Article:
The term “Drake Busy” is broadly used to characterize the strenuous combination of courses, extracurricular activities, studying and internships or jobs commonly held by a Drake student. With both faculty and a student body that values school involvement in both academia and extracurricular interests, it comes as no surprise that the majority of Drake students feel overwhelmed with the undertakings they pursue each semester.
The introduction of “Drake Balanced” was a collective effort for students to manage their academic and personal/social lives. Many professors preface courses by putting mental health and self-care at the forefront of their introductions. Additionally, various Drake organizations designate yoga, meditation, games, crafts and other stress-free meetings to further encourage the replacement of “Drake Busy” with “Drake Balanced.”
However, the reality of “Drake Balanced” fails when considering the pragmatism of Drake students’ lives.
As a first-year student at Drake, I was fed with encouragement and support from orientation presenters, peer mentors, academic advisors and every club or organization I joined. I was put in contact with upperclassmen and faculty, who told me that they would be available throughout any distress. I felt welcomed by faculty and students alike, and I was eager to start classes.
Promptly following the start of classes, I understood the implications of endorsing an all-engrossing schedule.
I acknowledge that my understanding of “Drake Busy” is short-lived and fragile and that the phrase is more specifically applicable to second, third and fourth-year students. Three weeks into living on campus, I have not fully experienced the pressure of daunting midterms, exams or even the discerning embodiment of “Drake Busy.”
Nevertheless, three weeks into living on campus, I have felt more than overwhelmed by the workload placed upon me. Every professor requires 40 pages of reading. The extracurricular activities I signed up for are much too demanding, and the attainability of balance is slipping further away. The self-care and mental health awareness preached by every professor and organization were nullified by the hours of work they assigned per class. “Drake Balanced” cannot be achieved given this level of school involvement.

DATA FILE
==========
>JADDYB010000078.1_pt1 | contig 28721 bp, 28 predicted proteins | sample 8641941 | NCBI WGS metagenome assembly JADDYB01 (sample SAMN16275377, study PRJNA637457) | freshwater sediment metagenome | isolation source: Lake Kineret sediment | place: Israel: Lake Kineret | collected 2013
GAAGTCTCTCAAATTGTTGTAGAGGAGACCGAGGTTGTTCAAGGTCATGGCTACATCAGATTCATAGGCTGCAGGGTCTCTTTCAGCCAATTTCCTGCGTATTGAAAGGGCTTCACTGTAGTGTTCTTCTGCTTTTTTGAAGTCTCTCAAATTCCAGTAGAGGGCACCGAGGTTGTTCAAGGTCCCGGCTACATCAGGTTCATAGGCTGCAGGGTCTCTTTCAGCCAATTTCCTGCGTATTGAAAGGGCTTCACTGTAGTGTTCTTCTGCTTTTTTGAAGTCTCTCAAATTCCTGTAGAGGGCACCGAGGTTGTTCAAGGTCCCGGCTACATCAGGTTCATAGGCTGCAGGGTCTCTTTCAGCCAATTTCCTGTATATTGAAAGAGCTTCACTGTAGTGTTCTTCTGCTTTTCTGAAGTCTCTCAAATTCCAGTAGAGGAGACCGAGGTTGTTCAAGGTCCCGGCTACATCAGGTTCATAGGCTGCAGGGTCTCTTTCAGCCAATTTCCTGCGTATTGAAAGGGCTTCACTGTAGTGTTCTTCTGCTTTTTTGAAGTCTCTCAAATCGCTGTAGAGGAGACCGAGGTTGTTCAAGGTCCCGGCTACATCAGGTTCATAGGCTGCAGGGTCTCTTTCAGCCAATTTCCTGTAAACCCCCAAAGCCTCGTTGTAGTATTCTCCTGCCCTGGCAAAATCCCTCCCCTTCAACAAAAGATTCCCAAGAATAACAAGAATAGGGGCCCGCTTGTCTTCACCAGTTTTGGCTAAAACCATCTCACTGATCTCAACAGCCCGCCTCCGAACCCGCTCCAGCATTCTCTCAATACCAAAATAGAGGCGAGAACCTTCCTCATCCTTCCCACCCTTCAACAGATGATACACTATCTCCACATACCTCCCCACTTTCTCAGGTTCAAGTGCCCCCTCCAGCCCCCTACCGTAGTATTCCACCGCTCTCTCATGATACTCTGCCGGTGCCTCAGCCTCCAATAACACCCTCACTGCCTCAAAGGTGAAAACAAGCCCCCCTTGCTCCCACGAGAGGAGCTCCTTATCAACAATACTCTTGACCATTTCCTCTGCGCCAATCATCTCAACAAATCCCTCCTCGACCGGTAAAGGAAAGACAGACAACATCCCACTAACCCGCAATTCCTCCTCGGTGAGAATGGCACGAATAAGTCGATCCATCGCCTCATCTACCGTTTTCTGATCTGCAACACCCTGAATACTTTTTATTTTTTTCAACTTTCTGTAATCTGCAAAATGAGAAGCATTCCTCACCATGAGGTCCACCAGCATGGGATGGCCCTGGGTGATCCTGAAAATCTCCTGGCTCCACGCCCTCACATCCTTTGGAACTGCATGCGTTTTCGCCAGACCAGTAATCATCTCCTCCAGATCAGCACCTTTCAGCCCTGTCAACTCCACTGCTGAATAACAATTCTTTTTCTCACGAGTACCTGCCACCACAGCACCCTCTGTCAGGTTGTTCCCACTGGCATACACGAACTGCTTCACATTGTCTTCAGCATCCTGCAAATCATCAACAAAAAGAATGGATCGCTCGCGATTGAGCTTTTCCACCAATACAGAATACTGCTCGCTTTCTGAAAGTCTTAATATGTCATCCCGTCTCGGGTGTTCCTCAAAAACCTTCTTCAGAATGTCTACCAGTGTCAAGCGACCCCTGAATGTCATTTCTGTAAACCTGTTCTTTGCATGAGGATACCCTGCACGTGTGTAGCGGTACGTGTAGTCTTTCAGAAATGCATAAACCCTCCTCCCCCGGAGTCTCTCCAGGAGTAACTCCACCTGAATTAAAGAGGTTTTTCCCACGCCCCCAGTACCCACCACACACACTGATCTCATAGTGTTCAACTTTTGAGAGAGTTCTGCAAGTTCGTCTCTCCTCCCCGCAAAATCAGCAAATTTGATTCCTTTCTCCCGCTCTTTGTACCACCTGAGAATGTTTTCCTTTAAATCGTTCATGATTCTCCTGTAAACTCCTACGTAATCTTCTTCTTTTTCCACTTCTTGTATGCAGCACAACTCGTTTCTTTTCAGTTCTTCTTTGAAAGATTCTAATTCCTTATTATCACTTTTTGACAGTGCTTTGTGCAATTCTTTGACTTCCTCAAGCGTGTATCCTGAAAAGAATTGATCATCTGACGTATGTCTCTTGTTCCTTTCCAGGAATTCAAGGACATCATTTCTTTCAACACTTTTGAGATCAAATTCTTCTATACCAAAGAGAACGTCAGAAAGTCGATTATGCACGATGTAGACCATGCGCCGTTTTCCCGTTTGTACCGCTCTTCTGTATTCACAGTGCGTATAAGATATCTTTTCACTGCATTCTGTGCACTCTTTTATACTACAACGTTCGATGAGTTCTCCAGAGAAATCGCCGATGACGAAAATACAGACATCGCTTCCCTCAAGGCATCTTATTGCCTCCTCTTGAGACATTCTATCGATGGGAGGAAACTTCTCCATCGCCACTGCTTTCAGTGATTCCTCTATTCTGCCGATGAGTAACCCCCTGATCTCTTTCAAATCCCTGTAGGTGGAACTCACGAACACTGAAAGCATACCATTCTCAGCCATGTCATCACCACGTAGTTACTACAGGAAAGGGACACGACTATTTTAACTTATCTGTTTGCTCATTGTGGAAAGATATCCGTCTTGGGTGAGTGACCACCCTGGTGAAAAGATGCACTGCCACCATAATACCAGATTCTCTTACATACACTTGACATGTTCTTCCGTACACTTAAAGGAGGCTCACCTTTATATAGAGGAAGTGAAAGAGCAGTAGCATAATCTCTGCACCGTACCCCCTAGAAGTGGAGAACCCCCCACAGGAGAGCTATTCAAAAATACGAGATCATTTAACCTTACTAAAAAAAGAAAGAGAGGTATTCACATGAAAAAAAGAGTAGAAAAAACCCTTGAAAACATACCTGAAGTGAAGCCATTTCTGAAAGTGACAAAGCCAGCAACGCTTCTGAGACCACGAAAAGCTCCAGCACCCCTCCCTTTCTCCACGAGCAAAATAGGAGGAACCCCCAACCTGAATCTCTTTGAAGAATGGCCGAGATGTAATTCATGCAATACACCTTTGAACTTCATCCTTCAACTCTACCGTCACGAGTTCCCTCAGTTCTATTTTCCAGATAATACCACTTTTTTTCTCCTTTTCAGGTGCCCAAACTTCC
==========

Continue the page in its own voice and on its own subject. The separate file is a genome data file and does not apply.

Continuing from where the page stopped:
However, when I reconsidered the meaning of “Drake Balanced,” it dawned on me that the expectation for me to be a successful student was continual, and the prioritization of my mental health did not excuse my lack of fulfilled obligations in classes and extracurriculars I had chosen to be part of.
The reality is that “Drake Balanced” was established not to promote the alleviation of workload but to clarify the importance of work in addition to personal and mental health care. “Drake Busy” does not define an unreasonable excessive sum of assignments, readings and obligations expected by a student. The workload of an average Drake student is consistent with their voluntary involvement in activities and also indicative of future environments most Drake students will proceed into.
The tension between academic expectations and desire for personal well-being is a common theme in many educational institutions, not just specific to Drake. The reality is that “Drake Busy” isn’t going anywhere.
However, I think it is almost counterproductive for students to attend college and not pursue their areas of interest. Drake is a small school that promotes the utmost involvement in leadership positions, academia and exploration of any interest.
Thus, “Drake Balanced” does not disagree with “Drake Busy,” but instead agrees with and adds to it. The reality is that no matter how much students or faculty work to address the problems with “Drake Busy,” it will be ever-present given the essential expectation of passion, involvement and success by every student at Drake.